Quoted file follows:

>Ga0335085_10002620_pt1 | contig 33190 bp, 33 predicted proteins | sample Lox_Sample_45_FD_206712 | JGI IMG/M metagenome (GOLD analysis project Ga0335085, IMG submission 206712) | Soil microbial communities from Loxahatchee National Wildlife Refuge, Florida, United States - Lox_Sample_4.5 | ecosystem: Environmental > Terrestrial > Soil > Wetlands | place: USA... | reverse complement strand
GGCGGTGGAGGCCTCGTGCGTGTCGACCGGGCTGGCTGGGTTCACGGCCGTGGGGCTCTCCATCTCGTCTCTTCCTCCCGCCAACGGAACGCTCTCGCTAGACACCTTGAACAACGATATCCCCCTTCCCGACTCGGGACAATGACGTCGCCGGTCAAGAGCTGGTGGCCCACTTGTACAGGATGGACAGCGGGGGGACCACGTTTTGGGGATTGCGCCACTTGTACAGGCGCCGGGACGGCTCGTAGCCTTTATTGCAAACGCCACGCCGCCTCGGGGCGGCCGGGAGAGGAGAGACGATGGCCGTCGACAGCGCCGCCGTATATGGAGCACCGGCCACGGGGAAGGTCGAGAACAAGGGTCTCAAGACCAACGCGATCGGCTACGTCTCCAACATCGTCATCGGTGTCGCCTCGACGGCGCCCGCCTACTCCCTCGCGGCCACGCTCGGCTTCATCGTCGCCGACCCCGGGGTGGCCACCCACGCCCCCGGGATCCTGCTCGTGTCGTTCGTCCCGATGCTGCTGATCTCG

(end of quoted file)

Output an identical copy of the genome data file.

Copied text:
>Ga0335085_10002620_pt1 | contig 33190 bp, 33 predicted proteins | sample Lox_Sample_45_FD_206712 | JGI IMG/M metagenome (GOLD analysis project Ga0335085, IMG submission 206712) | Soil microbial communities from Loxahatchee National Wildlife Refuge, Florida, United States - Lox_Sample_4.5 | ecosystem: Environmental > Terrestrial > Soil > Wetlands | place: USA... | reverse complement strand
GGCGGTGGAGGCCTCGTGCGTGTCGACCGGGCTGGCTGGGTTCACGGCCGTGGGGCTCTCCATCTCGTCTCTTCCTCCCGCCAACGGAACGCTCTCGCTAGACACCTTGAACAACGATATCCCCCTTCCCGACTCGGGACAATGACGTCGCCGGTCAAGAGCTGGTGGCCCACTTGTACAGGATGGACAGCGGGGGGACCACGTTTTGGGGATTGCGCCACTTGTACAGGCGCCGGGACGGCTCGTAGCCTTTATTGCAAACGCCACGCCGCCTCGGGGCGGCCGGGAGAGGAGAGACGATGGCCGTCGACAGCGCCGCCGTATATGGAGCACCGGCCACGGGGAAGGTCGAGAACAAGGGTCTCAAGACCAACGCGATCGGCTACGTCTCCAACATCGTCATCGGTGTCGCCTCGACGGCGCCCGCCTACTCCCTCGCGGCCACGCTCGGCTTCATCGTCGCCGACCCCGGGGTGGCCACCCACGCCCCCGGGATCCTGCTCGTGTCGTTCGTCCCGATGCTGCTGATCTCG